The 1998-99 cabinet papers also said that in November 1996 there was an agreement to consider using legislation, if necessary, to ensure analogue mobile phones were phased-out and digital mobile phone services offered by telco carriers were the “same quality and available over the same geographical areas as current analogue mobile telephone services”.
By the time 1998 rolled around, the Coalition government proposed that charges to carriage service providers (CSPs) for the purchase of certain blocks of numbers from the Australian Communications Authority (ACA) be increased, noting the proposal would raise AU$50 million annually, an increase from the AU$30 million raised previously per annum from charges.
“Numbers are a valuable resource. The charging of numbers ensures that some of this value is recouped by government and is not a windfall gain to the CSP. A targeted increase in the charge for numbers will promote competition within the telecommunications industry by discouraging hoarding of these numbers by dominant CSPs,” the submission noted, pointing to Telstra, Optus, and Vodafone had by far the “greatest holders” of numbers.
In addition, there was a proposal to further clarify and simplify requirements and law enforcement and national security agencies by providing more timely and cost-effective access to telecommunications interception where it was appropriate.
“This policy addresses urgent problems of delay, high costs variable quality and uncertainty in the provision of telecommunication imperceptibility affecting both telecommunications industry, and the law enforcement and national security agencies,” the submission said.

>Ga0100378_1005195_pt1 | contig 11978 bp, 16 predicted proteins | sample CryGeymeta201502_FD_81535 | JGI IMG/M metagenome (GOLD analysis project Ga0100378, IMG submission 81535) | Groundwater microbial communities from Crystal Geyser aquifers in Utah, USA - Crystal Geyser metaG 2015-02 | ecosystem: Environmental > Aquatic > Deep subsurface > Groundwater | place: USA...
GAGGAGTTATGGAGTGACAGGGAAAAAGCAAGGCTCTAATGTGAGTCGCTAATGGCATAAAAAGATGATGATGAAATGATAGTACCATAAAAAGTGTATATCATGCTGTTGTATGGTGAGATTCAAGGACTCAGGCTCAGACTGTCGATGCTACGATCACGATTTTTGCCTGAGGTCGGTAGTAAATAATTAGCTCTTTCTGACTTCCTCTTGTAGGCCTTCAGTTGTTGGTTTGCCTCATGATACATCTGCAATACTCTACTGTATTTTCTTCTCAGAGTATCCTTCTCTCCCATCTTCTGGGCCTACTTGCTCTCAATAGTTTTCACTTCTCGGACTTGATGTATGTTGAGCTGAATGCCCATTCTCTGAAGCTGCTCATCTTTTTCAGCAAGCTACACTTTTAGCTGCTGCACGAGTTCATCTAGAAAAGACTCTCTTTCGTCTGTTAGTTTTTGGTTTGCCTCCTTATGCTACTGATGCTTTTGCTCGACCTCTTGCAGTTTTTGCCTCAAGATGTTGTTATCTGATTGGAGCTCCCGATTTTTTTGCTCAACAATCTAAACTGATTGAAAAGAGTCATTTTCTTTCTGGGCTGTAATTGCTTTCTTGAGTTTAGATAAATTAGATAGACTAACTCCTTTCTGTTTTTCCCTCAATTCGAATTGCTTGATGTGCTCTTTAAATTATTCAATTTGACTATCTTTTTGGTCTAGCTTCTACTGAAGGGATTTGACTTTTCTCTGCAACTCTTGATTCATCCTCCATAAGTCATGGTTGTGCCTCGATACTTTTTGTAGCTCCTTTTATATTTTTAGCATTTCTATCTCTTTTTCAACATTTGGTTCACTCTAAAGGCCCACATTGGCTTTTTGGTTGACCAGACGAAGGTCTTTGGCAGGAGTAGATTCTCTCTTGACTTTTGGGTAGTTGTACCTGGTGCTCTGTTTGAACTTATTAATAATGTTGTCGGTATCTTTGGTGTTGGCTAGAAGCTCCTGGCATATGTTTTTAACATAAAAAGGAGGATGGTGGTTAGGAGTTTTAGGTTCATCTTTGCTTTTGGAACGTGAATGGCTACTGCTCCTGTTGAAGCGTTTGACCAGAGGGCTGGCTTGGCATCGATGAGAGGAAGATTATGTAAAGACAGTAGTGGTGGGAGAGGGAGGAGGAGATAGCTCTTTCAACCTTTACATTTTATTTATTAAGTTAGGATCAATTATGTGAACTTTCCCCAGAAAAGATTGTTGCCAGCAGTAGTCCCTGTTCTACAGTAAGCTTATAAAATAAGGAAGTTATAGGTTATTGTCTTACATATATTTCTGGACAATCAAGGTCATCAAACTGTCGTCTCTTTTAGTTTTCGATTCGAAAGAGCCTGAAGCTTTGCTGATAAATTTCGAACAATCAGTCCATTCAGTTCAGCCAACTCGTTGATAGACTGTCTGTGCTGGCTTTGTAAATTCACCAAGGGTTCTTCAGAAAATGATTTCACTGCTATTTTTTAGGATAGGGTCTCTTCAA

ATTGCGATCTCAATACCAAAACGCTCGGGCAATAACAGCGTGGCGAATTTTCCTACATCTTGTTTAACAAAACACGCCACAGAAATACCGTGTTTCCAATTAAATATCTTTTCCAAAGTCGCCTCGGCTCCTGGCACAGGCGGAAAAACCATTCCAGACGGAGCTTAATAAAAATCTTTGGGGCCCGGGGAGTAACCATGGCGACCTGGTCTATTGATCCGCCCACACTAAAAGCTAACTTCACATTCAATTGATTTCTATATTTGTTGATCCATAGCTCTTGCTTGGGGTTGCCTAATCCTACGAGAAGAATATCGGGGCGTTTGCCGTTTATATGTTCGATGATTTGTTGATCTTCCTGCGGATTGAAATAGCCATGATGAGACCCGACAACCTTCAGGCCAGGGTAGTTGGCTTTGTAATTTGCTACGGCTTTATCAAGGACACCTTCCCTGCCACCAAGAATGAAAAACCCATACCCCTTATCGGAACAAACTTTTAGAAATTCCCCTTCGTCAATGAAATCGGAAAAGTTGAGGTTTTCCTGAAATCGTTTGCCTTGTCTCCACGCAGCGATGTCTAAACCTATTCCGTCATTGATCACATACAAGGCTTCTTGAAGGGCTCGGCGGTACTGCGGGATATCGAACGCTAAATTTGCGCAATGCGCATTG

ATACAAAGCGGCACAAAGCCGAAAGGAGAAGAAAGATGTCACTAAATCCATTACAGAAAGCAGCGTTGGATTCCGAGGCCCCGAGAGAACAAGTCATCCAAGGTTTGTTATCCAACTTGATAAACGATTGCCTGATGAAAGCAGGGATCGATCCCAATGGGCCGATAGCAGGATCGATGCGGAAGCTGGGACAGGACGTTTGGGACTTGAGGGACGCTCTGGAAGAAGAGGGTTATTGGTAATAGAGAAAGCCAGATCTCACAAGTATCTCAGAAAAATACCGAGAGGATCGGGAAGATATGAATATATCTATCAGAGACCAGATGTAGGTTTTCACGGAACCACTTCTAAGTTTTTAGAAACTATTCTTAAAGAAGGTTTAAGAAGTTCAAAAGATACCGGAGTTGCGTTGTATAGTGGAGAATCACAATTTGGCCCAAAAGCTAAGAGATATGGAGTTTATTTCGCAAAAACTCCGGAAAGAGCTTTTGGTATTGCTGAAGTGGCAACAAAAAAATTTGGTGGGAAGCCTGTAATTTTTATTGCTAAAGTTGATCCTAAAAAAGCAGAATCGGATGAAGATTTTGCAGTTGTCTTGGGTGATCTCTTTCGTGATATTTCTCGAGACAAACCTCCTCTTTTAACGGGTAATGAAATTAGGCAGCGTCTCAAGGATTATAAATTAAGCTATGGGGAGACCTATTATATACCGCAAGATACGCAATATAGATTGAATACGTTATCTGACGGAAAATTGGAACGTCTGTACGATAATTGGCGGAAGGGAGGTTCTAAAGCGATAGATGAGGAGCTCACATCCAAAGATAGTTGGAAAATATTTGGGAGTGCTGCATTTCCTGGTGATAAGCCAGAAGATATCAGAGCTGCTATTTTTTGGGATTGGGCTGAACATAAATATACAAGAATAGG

During that same period of April 1998, Attorney-General Daryl Williams and Alston put forward the proposal to introduce reforms to the Copyright Act 1968.
Specifically, they wanted to see remedies be introduced to protect copyright owners from the abuse of “black box” technological devices and the liability of CSPs and internet service providers (ISPs) for copyright infringement limited, as well as provide copyright protection for computer software to facilitate growth of the information economy.
It came off the back of proposals that were made in a discussion paper, Copyright Reform and the Digital Agenda, which was released in July 1997.
The pair wrote in submission that such reforms to the Act would mean “improved copyright protection for copyright in the information economy while ensuring that users of copyright, including libraries and educational institutions, have reasonable access copyright material”.
At the same time, they believed their proposals would promote certainty for “owners, users, carriers, and ISPs; facilitate continued growth of content on the internet; and ensure that the technical processes underpinning the internet are not unduly impeded”.
Towards the tail end of 1998, Williams and Alston put forward another submission. At that time, it was around the need to develop a national “light-touch” legislation to protect personal data held by the private sector, as well as support and be a back-up for self-regulation.
The pair outlined how a national legislation would help address the concerns that the absence of an effective data protection regime was hampering the uptake of electronic commerce and online technologies, help avoid the fragmentation and compliance costs that would arise if states and territories enacted their own private sector data protection laws, and address problems of “free-riders”.
At the same time, they argued, the introduction of a light-touch legislative scheme would reduce costs for businesses by removing costs of developing a self-regulatory scheme.
“In effect, it would allow a continuation in the progress reached to date towards self-regulation, while addressing those elements that are undermining effective self regulation,” the submission said.
They proposed introducing the legislation would have come at a cost of just over AU$6 million over four years.